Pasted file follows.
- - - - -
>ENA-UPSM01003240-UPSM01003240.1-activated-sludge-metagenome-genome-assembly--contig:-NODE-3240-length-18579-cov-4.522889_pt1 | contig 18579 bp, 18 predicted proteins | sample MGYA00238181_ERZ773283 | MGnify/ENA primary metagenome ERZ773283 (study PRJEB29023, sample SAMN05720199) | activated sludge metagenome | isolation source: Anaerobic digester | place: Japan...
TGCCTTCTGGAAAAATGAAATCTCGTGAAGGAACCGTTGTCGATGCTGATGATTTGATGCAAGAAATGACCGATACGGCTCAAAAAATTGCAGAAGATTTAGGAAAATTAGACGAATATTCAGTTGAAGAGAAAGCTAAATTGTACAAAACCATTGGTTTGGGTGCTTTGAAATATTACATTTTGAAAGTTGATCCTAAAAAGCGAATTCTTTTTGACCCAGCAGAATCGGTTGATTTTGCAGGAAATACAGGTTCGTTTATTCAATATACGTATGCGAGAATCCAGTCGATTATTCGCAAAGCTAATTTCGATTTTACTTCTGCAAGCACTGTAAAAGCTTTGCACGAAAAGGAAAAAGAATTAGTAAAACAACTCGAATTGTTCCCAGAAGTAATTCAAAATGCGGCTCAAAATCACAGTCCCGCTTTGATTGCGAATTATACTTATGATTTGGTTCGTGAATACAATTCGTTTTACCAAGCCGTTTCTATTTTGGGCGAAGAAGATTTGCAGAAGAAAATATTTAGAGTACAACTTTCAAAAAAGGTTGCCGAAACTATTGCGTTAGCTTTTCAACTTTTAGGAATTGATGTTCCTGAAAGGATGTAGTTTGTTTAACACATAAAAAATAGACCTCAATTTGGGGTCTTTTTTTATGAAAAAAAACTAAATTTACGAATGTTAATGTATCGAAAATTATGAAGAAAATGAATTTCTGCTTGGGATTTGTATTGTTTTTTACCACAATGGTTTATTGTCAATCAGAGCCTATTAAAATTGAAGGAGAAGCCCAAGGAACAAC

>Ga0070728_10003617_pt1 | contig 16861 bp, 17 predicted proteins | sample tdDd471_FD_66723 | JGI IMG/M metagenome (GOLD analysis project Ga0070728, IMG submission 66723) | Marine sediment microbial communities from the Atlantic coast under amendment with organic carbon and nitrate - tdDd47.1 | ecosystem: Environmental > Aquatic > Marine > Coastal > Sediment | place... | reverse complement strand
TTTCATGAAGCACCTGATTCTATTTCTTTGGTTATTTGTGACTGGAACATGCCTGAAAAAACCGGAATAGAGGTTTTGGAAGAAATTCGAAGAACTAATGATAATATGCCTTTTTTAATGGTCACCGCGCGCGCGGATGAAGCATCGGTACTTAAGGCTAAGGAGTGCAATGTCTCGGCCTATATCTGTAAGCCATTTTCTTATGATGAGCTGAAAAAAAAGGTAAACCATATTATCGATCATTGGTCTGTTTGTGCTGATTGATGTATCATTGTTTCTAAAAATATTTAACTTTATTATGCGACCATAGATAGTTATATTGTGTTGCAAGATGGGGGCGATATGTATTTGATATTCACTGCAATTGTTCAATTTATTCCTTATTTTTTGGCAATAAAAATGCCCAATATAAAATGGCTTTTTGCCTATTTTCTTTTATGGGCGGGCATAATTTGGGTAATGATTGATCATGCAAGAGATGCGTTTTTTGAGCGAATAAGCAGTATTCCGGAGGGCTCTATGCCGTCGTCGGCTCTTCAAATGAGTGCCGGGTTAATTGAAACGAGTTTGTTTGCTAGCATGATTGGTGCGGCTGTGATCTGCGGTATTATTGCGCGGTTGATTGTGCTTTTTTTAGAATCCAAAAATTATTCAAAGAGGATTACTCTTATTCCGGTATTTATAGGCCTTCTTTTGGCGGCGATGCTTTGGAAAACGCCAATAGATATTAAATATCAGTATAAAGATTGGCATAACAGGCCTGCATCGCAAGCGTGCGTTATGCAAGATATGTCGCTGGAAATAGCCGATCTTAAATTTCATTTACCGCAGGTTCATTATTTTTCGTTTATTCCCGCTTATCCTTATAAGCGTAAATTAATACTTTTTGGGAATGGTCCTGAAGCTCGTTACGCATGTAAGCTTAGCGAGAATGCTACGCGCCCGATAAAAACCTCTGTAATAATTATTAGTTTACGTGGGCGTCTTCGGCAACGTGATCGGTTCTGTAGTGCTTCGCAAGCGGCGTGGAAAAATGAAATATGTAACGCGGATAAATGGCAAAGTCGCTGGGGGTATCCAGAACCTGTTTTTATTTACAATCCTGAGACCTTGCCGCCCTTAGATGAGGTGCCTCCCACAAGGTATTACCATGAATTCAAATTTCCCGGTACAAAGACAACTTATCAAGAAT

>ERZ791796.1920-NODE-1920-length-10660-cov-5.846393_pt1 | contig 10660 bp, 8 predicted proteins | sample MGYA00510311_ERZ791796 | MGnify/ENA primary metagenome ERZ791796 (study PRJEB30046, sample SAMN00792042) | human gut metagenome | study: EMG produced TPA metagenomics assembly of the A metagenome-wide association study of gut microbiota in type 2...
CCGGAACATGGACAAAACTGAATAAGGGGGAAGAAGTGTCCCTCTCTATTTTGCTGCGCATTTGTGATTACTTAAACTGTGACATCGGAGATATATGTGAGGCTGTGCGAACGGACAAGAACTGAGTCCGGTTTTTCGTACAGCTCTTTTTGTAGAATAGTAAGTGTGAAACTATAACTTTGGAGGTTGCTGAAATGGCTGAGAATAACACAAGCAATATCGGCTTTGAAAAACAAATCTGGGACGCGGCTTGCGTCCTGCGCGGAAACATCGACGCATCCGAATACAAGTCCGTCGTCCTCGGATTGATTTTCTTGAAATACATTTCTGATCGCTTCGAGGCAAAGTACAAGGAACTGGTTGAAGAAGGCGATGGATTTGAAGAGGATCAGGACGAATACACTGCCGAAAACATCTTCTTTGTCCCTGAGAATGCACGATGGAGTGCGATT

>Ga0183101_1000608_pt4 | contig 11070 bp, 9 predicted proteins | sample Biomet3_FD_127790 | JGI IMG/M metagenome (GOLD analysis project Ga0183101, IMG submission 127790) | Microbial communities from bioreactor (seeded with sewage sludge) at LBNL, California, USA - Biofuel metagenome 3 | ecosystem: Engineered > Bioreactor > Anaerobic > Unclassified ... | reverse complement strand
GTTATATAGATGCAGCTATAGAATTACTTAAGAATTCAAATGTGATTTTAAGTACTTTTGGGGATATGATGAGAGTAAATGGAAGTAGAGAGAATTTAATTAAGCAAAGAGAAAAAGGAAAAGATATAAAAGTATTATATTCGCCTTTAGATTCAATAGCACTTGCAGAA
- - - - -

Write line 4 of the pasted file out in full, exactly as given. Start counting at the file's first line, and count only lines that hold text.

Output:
TTTCATGAAGCACCTGATTCTATTTCTTTGGTTATTTGTGACTGGAACATGCCTGAAAAAACCGGAATAGAGGTTTTGGAAGAAATTCGAAGAACTAATGATAATATGCCTTTTTTAATGGTCACCGCGCGCGCGGATGAAGCATCGGTACTTAAGGCTAAGGAGTGCAATGTCTCGGCCTATATCTGTAAGCCATTTTCTTATGATGAGCTGAAAAAAAAGGTAAACCATATTATCGATCATTGGTCTGTTTGTGCTGATTGATGTATCATTGTTTCTAAAAATATTTAACTTTATTATGCGACCATAGATAGTTATATTGTGTTGCAAGATGGGGGCGATATGTATTTGATATTCACTGCAATTGTTCAATTTATTCCTTATTTTTTGGCAATAAAAATGCCCAATATAAAATGGCTTTTTGCCTATTTTCTTTTATGGGCGGGCATAATTTGGGTAATGATTGATCATGCAAGAGATGCGTTTTTTGAGCGAATAAGCAGTATTCCGGAGGGCTCTATGCCGTCGTCGGCTCTTCAAATGAGTGCCGGGTTAATTGAAACGAGTTTGTTTGCTAGCATGATTGGTGCGGCTGTGATCTGCGGTATTATTGCGCGGTTGATTGTGCTTTTTTTAGAATCCAAAAATTATTCAAAGAGGATTACTCTTATTCCGGTATTTATAGGCCTTCTTTTGGCGGCGATGCTTTGGAAAACGCCAATAGATATTAAATATCAGTATAAAGATTGGCATAACAGGCCTGCATCGCAAGCGTGCGTTATGCAAGATATGTCGCTGGAAATAGCCGATCTTAAATTTCATTTACCGCAGGTTCATTATTTTTCGTTTATTCCCGCTTATCCTTATAAGCGTAAATTAATACTTTTTGGGAATGGTCCTGAAGCTCGTTACGCATGTAAGCTTAGCGAGAATGCTACGCGCCCGATAAAAACCTCTGTAATAATTATTAGTTTACGTGGGCGTCTTCGGCAACGTGATCGGTTCTGTAGTGCTTCGCAAGCGGCGTGGAAAAATGAAATATGTAACGCGGATAAATGGCAAAGTCGCTGGGGGTATCCAGAACCTGTTTTTATTTACAATCCTGAGACCTTGCCGCCCTTAGATGAGGTGCCTCCCACAAGGTATTACCATGAATTCAAATTTCCCGGTACAAAGACAACTTATCAAGAAT